If you see this post, I'd be very interested to hear what you did in the end and if it worked out to your satisfaction. It's easy to give advice but not so easy to know all the factors playing in someone else's decisions.

Tom
 

Paultricounty

Well-known member
United States
Hi Paul, I am as you can see very late with this reply so it is probably no use to you now...but just in case anyway: I have both (as well as an 8x50 since this time yesterday!) and I'd say there is a definite difference. Not in image quality as both are superb but in ease of use. We are nitpicking here, as neither is difficult, but to me and some others I know the 7x42 is just straightforward easy: easy view of the whole image circle, greater brightness, generally very relaxed while remaining compact and comparatively light for the format. Another great 7x42 is the Carl Zeiss Victory 7x42 T*FL but that is now long discontinued and noticeably longer and bigger (AK prisms, which are very good for high transmission). By comparison the 8x32 also has an excellent image, possibly slightly contrastier, but repays careful readjusment of interpupillary distance depending on focusing distance and more experimenting with the eyecups for ideal setting.

In my case I love both and use the intended use as the deciding factor which to take out with me. Basically 7x42 for birding and more single-minded use; 8x32 for informal use, perhaps in company with a friend or two where viewing needs to be simple, convenient and perhaps not the primary task. But it could be these are not the reasons for choice but instead the post-purchase justification! Seriously though, if I had to decide on just two formats and models to keep, these would be the two. The 8x50 would be the third choice as it is just so good and surprisingly easy to manage despite the big eye, glamour bottle format! The smallest and cutest bin I have is the old 8x20 BCA armoured green Trinovid but it is also by far the fiddliest. After using that the 8x32 is ergonomic and viewing paradise!

If you see this post, I'd be very interested to hear what you did in the end and if it worked out to your satisfaction. It's easy to give advice but not so easy to know all the factors playing in someone else's decisions.

Tom
Hi Tom,

Thank you for the reply even though late it sums perfectly my feelings. I got the Leica 7x35 classics and the 7x42 UVHD+. I’m enjoying them both very much. Great glass, breathtaking image quality and extremely immersive. I really like how much of the of the image is in focus, different than 8’s and 10’s.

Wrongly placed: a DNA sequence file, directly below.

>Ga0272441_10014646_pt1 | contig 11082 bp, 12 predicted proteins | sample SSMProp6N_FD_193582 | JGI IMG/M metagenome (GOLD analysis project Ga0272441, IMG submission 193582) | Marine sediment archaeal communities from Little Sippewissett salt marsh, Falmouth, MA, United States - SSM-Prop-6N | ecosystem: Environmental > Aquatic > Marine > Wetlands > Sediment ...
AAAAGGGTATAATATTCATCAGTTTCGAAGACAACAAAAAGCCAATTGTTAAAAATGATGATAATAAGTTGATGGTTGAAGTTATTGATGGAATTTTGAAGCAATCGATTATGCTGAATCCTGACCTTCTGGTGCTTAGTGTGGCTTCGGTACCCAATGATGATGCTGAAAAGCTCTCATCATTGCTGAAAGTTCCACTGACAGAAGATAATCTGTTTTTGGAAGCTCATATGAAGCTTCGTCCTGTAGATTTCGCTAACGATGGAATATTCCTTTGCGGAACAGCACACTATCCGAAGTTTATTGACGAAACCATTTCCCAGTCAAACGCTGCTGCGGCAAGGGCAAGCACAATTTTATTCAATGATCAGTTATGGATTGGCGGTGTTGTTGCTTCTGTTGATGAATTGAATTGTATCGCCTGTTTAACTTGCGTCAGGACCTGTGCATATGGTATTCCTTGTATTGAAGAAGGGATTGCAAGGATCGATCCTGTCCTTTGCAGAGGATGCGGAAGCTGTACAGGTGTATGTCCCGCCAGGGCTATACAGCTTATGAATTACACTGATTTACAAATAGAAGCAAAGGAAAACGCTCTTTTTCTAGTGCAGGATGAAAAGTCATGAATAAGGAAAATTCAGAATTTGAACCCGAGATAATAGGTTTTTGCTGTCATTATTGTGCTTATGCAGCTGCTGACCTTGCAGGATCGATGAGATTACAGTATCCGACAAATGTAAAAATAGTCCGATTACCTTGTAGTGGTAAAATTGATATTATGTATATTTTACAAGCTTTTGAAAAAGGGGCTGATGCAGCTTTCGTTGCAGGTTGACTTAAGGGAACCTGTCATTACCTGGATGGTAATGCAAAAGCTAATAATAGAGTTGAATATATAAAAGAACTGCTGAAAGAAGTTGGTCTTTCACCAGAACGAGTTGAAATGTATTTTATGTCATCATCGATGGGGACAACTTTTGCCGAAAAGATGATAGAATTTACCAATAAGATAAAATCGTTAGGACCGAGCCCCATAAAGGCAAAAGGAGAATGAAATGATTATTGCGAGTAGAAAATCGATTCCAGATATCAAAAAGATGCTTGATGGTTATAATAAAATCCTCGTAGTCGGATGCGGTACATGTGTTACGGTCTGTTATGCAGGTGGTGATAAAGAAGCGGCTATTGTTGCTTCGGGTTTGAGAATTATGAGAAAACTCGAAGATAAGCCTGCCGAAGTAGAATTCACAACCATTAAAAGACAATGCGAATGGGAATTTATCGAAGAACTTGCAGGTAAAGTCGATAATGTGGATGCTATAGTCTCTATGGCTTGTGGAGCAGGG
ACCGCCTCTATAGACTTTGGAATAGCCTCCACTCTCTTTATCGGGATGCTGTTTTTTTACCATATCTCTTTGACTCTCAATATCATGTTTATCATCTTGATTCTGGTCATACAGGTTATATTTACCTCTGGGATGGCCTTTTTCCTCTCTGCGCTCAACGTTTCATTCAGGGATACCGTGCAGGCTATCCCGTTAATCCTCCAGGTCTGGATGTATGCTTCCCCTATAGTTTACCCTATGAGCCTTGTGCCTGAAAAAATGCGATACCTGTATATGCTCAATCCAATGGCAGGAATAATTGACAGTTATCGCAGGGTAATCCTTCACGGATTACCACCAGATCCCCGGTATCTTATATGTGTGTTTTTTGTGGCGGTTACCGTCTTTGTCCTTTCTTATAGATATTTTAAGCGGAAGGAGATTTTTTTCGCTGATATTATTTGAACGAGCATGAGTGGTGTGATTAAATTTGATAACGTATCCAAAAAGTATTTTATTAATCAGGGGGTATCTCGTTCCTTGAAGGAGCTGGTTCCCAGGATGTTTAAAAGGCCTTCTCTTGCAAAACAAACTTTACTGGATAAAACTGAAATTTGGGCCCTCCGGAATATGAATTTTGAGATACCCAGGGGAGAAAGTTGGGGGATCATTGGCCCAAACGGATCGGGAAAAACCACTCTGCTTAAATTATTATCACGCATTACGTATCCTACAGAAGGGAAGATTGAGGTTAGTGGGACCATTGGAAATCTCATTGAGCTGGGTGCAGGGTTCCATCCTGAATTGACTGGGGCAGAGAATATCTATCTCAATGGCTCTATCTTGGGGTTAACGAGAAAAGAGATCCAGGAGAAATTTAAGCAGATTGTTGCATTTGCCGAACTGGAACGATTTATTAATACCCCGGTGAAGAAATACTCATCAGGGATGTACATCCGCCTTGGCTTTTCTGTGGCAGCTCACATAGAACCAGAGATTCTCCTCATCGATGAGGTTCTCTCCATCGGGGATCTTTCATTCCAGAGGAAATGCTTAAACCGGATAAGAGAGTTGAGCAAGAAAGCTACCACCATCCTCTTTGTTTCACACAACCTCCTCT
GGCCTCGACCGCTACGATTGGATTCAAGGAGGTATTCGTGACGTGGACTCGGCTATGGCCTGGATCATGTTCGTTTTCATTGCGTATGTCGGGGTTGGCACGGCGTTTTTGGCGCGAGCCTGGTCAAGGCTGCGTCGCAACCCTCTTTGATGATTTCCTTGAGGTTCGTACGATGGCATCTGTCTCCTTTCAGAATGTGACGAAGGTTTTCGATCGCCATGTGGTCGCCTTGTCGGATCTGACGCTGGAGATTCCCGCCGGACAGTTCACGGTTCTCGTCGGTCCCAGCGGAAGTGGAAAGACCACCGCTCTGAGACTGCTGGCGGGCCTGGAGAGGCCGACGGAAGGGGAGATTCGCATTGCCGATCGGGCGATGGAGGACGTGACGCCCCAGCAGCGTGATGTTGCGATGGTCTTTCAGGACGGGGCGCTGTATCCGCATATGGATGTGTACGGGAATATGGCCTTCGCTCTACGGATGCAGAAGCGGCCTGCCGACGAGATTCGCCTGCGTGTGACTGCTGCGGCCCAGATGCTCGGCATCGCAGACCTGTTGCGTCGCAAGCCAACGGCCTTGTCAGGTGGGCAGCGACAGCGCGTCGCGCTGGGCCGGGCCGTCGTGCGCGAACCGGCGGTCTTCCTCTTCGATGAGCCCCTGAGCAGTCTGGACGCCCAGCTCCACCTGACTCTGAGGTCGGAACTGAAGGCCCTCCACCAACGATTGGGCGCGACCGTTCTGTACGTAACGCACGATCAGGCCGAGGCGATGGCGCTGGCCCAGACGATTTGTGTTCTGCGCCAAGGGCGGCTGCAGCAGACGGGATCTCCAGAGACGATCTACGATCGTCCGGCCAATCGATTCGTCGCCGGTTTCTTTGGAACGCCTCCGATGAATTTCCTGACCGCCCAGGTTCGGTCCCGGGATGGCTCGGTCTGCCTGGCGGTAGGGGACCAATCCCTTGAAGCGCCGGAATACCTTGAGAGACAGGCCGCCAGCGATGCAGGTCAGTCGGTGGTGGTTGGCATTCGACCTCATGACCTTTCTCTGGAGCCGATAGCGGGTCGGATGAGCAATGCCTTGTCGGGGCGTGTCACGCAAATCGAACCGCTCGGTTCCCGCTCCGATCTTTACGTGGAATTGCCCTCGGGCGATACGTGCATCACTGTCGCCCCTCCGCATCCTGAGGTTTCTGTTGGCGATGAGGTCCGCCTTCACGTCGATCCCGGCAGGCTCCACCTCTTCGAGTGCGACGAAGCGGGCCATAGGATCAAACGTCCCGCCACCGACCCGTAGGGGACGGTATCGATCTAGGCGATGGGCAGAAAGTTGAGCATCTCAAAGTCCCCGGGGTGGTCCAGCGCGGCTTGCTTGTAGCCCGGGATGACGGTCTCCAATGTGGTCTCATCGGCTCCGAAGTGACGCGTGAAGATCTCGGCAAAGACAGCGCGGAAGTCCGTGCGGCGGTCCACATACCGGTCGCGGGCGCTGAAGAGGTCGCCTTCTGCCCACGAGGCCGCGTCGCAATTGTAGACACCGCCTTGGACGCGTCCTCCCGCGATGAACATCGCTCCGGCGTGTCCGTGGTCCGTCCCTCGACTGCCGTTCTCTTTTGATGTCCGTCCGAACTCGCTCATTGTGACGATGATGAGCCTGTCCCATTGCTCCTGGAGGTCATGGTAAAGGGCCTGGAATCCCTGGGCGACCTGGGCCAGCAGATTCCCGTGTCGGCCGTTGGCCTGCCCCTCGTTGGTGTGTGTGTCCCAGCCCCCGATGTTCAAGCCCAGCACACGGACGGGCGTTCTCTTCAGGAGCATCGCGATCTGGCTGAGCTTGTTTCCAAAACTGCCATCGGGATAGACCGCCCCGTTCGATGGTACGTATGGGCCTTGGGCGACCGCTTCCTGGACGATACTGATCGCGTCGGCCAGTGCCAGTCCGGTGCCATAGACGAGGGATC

Paul
 

John M Robinson

Well-known member
This also raises (again) the issue of whether anyone actually looks at things at the field stop (apart from checking that all important 'edge to edge sharpness') or whether, in practice, you actually just move the binocular! :rolleyes: I think some claim that edge sharpness increases apparent FOV but I'm afraid that I don't buy that (or rather, it doesn't work like that for me), and when it comes at the cost of having a relatively two dimensional image instead of an immersive three dimensional image..... well I know which I'd rather have......

Personally I find looking at subjects at the extreme edge of the FOV as easy and natural as looking at something at the periphery of my vision (as opposed to moving my head! ;)
After reading this I started paying more attention to how I use my bins. For the last ten years my main, go-to bins are my 8x42 Ultravid and 8x32 SE. I find that rather than move my eyeball around inside the binoculars, I just shift my whole head slightly. The only time I shift my eye is when I’m testing edge sharpness out of curiosity.
 

John M Robinson

Well-known member
I finally bit the bullet and ordered a pair of the 7x35 Classics just now. I’ve been an outdoorsman my whole life, but I didn’t own a nice pair until the early 80s when I was gifted a pair of 7x35 Leitz Trinovids. I loved them for their size and handiness as much as anything, but they finally wore out in the late 90s. Leica quoted $416.00 to repair them at that time, so I opted for a pair of Pentax DCFs which I used till I upgraded to 8x42 Ultravids. All this time I missed that 7x35 format and the handy size of that old Trinovid design.
 

Paultricounty

Well-known member
United States
After reading this I started paying more attention to how I use my bins. For the last ten years my main, go-to bins are my 8x42 Ultravid and 8x32 SE. I find that rather than move my eyeball around inside the binoculars, I just shift my whole head slightly. The only time I shift my eye is when I’m testing edge sharpness out of curiosity.
Interesting that both those binos have almost the same FOV , but have a different sense of that FOV.
 

Paultricounty

Well-known member
United States
I finally bit the bullet and ordered a pair of the 7x35 Classics just now. I’ve been an outdoorsman my whole life, but I didn’t own a nice pair until the early 80s when I was gifted a pair of 7x35 Leitz Trinovids. I loved them for their size and handiness as much as anything, but they finally wore out in the late 90s. Leica quoted $416.00 to repair them at that time, so I opted for a pair of Pentax DCFs which I used till I upgraded to 8x42 Ultravids. All this time I missed that 7x35 format and the handy size of that old Trinovid design.
Your going to love those Retros!! And there going to bring back a lot of memories , but with better images 😁.
 

ZDHart

Registered User
Supporter
United States
I quite appreciate my UVHD+ 7x42. Stable image in the hands, deep depth of focus, somewhat compact, superb build quality and they have that Leica "look" in contrast, color quality, and sharp resolution that so many of us deeply appreciate. ("Delicious", ;).)

I truly do not need ANY more binoculars, but given my love of the UVHD+ 7x42, I can't help but yearn a little bit to check out the 7x35 Retros. And, of course, that would likely result in producing my credit card, once again! :rolleyes: